Once upon a time, a little girl from the Ironbound section of Newark grew up to become first lady of New Jersey. With a new baby girl, a home in the Castle of Drumthwacket and a husband elected to the highest post in the kingdom, she tried to oblige those who wanted her to be their princess.
The scribes in the land wrote stories and took pictures of her in gowns at galas and followed her almost everywhere. Dina Matos had enjoyed a fantasy three-year courtship with a political wonk nobody doubted would ascend to the throne. But after her tireless campaigning helped get James E. McGreevey elected governor in 2001—one month before their daughter, Jacqueline, was born—life got tough for a shy woman who wanted the “happily ever after” more than the limelight.
“There was so much attention paid to where I went, where I shopped, what I wore, and even what I ate,” Matos McGreevey says. “There was one article about where I went out for dinner for my birthday and detailed everything I ordered. Why is there an article about what I ate for dinner? I went out to a restaurant for my birthday, just like anyone else.”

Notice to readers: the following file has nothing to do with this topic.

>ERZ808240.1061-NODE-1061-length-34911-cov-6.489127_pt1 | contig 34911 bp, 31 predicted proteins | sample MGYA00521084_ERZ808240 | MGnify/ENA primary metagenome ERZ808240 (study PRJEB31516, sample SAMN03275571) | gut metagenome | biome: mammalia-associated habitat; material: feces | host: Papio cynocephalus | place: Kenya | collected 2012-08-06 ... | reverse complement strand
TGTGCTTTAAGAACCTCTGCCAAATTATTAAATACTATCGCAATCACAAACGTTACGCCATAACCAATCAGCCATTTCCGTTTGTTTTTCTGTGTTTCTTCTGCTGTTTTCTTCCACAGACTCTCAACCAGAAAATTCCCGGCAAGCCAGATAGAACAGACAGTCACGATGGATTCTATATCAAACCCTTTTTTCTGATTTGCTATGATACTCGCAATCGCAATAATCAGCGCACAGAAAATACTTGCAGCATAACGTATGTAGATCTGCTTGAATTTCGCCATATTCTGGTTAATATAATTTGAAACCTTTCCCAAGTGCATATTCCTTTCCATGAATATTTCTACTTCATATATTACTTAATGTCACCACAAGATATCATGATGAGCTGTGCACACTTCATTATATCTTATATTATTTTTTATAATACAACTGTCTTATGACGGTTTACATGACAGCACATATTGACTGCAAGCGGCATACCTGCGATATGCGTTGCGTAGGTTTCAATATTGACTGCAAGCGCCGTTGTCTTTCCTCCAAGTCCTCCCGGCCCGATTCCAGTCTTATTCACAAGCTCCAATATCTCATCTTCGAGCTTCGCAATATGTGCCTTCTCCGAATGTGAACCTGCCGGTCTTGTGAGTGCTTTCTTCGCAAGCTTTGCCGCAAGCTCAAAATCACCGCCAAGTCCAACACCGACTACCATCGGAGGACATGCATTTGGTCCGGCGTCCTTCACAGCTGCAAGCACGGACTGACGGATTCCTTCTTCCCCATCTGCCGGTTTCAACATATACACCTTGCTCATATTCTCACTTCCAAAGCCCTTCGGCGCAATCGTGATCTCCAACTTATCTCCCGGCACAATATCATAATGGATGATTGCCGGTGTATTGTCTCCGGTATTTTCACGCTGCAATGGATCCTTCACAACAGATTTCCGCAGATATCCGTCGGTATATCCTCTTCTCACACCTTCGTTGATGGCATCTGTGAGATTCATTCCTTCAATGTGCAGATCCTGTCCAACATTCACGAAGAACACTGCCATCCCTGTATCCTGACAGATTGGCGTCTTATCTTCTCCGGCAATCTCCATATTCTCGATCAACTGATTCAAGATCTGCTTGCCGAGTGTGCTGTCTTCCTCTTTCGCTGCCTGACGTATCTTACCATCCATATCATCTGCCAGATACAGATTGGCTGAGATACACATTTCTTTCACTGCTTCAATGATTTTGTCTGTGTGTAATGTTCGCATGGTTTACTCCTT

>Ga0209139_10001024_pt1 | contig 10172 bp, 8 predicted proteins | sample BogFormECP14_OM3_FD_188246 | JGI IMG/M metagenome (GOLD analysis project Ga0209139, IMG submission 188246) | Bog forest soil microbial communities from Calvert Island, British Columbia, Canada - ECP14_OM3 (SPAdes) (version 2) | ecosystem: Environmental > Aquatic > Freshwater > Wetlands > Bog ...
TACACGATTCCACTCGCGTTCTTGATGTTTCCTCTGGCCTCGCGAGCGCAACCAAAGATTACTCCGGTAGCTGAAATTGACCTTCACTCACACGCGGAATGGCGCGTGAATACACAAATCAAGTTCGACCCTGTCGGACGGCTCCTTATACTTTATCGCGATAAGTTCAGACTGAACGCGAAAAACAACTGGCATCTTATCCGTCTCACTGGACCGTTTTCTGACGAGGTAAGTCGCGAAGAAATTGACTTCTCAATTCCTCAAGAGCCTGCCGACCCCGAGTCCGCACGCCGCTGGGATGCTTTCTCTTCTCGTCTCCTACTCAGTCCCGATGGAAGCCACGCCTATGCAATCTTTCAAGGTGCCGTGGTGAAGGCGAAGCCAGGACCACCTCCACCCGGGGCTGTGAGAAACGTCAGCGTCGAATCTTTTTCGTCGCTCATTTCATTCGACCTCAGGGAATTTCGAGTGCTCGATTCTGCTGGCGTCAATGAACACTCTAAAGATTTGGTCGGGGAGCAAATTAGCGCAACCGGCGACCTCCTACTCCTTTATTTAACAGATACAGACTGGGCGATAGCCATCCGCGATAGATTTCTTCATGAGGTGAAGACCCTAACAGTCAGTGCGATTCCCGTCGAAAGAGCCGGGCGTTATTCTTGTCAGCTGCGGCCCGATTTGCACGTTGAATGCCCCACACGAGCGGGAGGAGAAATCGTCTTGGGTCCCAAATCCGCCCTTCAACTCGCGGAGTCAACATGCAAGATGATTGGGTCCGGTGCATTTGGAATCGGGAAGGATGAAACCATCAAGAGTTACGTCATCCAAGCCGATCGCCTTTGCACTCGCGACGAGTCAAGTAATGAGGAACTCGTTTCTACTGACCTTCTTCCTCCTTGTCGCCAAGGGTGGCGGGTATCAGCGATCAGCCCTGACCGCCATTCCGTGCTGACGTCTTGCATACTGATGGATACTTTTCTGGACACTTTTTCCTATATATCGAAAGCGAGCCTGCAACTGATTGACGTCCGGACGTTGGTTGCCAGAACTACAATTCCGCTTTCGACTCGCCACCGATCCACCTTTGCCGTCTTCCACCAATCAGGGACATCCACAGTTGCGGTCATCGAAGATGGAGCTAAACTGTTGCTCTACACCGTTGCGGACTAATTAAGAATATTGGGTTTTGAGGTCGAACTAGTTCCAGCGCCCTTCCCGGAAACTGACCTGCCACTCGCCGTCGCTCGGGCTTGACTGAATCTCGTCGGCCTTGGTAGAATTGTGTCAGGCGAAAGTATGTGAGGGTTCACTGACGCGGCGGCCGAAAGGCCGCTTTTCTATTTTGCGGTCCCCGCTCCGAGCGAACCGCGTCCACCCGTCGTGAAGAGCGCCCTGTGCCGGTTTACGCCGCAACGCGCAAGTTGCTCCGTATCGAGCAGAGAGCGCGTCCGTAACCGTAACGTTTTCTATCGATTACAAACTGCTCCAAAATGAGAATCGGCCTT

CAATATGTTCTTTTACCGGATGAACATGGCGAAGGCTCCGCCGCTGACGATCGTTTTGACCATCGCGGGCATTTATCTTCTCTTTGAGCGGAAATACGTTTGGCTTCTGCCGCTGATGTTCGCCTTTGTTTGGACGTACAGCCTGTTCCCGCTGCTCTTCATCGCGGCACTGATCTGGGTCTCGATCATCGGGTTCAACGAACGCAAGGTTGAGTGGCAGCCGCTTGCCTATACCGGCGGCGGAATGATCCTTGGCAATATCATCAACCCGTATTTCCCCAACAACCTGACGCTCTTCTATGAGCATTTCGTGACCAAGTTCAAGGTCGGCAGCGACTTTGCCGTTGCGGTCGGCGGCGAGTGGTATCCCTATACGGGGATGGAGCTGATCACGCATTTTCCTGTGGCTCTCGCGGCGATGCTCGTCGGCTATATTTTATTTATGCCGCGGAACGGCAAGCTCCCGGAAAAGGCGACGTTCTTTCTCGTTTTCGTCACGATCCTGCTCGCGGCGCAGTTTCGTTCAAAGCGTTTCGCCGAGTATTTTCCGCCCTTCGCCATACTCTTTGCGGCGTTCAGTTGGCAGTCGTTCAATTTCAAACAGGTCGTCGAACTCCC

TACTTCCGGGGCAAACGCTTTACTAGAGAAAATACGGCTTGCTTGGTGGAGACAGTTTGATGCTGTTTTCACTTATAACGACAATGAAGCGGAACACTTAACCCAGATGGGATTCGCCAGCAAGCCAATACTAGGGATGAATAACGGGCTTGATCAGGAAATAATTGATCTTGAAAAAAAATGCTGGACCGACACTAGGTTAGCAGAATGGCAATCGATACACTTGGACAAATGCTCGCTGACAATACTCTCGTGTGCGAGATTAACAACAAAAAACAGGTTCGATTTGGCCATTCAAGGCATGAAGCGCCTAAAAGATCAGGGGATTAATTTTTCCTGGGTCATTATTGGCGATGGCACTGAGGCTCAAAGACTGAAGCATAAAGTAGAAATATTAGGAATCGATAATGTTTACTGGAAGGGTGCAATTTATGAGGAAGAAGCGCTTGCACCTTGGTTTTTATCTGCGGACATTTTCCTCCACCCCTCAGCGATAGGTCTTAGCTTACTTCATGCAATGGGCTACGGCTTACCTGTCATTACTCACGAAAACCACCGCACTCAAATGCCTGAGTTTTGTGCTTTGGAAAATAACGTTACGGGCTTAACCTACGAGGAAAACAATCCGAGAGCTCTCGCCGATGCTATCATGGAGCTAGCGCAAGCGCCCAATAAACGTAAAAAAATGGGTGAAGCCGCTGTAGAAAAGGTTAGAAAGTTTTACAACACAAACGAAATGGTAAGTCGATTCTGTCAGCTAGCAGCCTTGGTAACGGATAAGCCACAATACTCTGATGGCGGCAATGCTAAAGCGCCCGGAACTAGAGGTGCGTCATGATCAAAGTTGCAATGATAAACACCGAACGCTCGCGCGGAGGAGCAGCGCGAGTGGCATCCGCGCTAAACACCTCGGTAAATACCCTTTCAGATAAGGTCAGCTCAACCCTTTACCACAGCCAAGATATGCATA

Matos McGreevey was born in Coimbra, Portugal, to Maria and Ricardo Matos, and moved with her family to Newark when she was seven. As she grew up, she became committed to serving her neighborhood and its immigrant population.
Armando Fontoura has been Essex County sheriff for the past sixteen years. He remembers Dina Matos as a teenager twenty years ago, doing volunteer work for the Portuguese-American Congress, a group he founded in 1985 to unite and mobilize Portuguese residents in New Jersey. “We really wanted the young people to get involved, and Dina was one of the first to step up,” says Fontoura. “She helped a lot with voter-registration drives, getting people naturalized, and she also worked hard for the Portuguese-American Scholarship Foundation. She was always the first one there and the last one to leave.”